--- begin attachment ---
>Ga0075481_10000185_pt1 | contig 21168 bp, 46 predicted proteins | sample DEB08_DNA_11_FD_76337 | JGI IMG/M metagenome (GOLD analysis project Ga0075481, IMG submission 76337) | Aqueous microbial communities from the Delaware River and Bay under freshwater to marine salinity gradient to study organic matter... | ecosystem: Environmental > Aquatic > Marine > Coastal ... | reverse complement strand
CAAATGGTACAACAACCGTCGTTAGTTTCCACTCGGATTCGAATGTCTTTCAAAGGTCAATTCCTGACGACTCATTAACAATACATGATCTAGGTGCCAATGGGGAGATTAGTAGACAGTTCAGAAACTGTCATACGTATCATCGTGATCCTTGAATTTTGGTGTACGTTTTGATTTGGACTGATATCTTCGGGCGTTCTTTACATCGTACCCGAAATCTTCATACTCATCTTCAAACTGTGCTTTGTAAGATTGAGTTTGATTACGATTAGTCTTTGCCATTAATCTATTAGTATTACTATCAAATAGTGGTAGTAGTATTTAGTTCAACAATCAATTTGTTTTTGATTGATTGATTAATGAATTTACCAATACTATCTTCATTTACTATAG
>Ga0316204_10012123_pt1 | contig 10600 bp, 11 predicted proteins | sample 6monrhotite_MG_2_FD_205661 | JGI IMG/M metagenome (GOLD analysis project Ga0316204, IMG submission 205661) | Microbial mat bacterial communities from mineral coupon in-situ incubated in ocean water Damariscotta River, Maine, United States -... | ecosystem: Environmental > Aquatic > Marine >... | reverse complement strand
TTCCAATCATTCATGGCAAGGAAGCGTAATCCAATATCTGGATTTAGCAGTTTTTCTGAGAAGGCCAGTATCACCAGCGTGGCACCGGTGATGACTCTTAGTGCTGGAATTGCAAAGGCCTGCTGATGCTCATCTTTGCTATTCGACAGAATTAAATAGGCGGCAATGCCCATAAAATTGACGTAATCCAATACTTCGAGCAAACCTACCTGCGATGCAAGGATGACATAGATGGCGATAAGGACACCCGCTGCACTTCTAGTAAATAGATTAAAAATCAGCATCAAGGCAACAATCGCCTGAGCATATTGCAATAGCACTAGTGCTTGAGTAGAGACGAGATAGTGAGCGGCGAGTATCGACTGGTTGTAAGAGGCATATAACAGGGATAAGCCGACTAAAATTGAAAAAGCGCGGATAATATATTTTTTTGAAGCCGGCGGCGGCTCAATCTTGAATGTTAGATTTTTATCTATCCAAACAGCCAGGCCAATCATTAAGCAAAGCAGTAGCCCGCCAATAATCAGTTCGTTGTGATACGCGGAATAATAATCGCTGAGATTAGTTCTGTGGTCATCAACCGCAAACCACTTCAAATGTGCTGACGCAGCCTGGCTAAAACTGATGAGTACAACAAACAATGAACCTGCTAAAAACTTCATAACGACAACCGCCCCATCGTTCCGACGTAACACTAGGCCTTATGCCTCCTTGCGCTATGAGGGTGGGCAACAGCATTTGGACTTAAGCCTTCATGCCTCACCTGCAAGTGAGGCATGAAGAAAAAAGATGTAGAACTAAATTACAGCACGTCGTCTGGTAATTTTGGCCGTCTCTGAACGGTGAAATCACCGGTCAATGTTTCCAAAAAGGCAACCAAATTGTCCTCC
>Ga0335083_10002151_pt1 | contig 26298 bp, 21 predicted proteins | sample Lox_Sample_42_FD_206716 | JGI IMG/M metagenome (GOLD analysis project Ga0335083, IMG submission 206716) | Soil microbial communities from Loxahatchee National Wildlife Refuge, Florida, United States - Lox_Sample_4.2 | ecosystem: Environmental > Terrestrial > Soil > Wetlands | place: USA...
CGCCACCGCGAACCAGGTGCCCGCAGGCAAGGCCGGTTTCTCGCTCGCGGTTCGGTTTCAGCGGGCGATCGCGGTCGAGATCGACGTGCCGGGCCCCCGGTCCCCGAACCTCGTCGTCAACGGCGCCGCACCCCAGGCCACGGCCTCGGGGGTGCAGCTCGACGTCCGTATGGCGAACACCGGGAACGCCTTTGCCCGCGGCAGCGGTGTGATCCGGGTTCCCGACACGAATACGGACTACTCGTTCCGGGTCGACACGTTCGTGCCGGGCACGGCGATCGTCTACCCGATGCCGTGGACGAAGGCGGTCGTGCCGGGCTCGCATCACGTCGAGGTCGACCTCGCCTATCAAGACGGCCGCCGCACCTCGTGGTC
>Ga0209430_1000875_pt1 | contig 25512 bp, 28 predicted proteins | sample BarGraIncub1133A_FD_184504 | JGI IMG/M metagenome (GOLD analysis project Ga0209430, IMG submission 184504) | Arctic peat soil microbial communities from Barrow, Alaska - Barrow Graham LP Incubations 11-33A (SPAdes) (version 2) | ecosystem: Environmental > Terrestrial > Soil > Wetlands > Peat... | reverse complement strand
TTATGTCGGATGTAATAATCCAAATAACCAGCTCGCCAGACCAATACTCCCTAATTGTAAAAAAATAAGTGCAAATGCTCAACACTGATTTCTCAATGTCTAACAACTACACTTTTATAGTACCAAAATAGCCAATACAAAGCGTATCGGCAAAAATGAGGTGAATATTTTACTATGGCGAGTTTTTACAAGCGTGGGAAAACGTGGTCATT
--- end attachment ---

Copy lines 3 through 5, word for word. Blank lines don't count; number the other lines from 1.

>Ga0316204_10012123_pt1 | contig 10600 bp, 11 predicted proteins | sample 6monrhotite_MG_2_FD_205661 | JGI IMG/M metagenome (GOLD analysis project Ga0316204, IMG submission 205661) | Microbial mat bacterial communities from mineral coupon in-situ incubated in ocean water Damariscotta River, Maine, United States -... | ecosystem: Environmental > Aquatic > Marine >... | reverse complement strand
TTCCAATCATTCATGGCAAGGAAGCGTAATCCAATATCTGGATTTAGCAGTTTTTCTGAGAAGGCCAGTATCACCAGCGTGGCACCGGTGATGACTCTTAGTGCTGGAATTGCAAAGGCCTGCTGATGCTCATCTTTGCTATTCGACAGAATTAAATAGGCGGCAATGCCCATAAAATTGACGTAATCCAATACTTCGAGCAAACCTACCTGCGATGCAAGGATGACATAGATGGCGATAAGGACACCCGCTGCACTTCTAGTAAATAGATTAAAAATCAGCATCAAGGCAACAATCGCCTGAGCATATTGCAATAGCACTAGTGCTTGAGTAGAGACGAGATAGTGAGCGGCGAGTATCGACTGGTTGTAAGAGGCATATAACAGGGATAAGCCGACTAAAATTGAAAAAGCGCGGATAATATATTTTTTTGAAGCCGGCGGCGGCTCAATCTTGAATGTTAGATTTTTATCTATCCAAACAGCCAGGCCAATCATTAAGCAAAGCAGTAGCCCGCCAATAATCAGTTCGTTGTGATACGCGGAATAATAATCGCTGAGATTAGTTCTGTGGTCATCAACCGCAAACCACTTCAAATGTGCTGACGCAGCCTGGCTAAAACTGATGAGTACAACAAACAATGAACCTGCTAAAAACTTCATAACGACAACCGCCCCATCGTTCCGACGTAACACTAGGCCTTATGCCTCCTTGCGCTATGAGGGTGGGCAACAGCATTTGGACTTAAGCCTTCATGCCTCACCTGCAAGTGAGGCATGAAGAAAAAAGATGTAGAACTAAATTACAGCACGTCGTCTGGTAATTTTGGCCGTCTCTGAACGGTGAAATCACCGGTCAATGTTTCCAAAAAGGCAACCAAATTGTCCTCC
>Ga0335083_10002151_pt1 | contig 26298 bp, 21 predicted proteins | sample Lox_Sample_42_FD_206716 | JGI IMG/M metagenome (GOLD analysis project Ga0335083, IMG submission 206716) | Soil microbial communities from Loxahatchee National Wildlife Refuge, Florida, United States - Lox_Sample_4.2 | ecosystem: Environmental > Terrestrial > Soil > Wetlands | place: USA...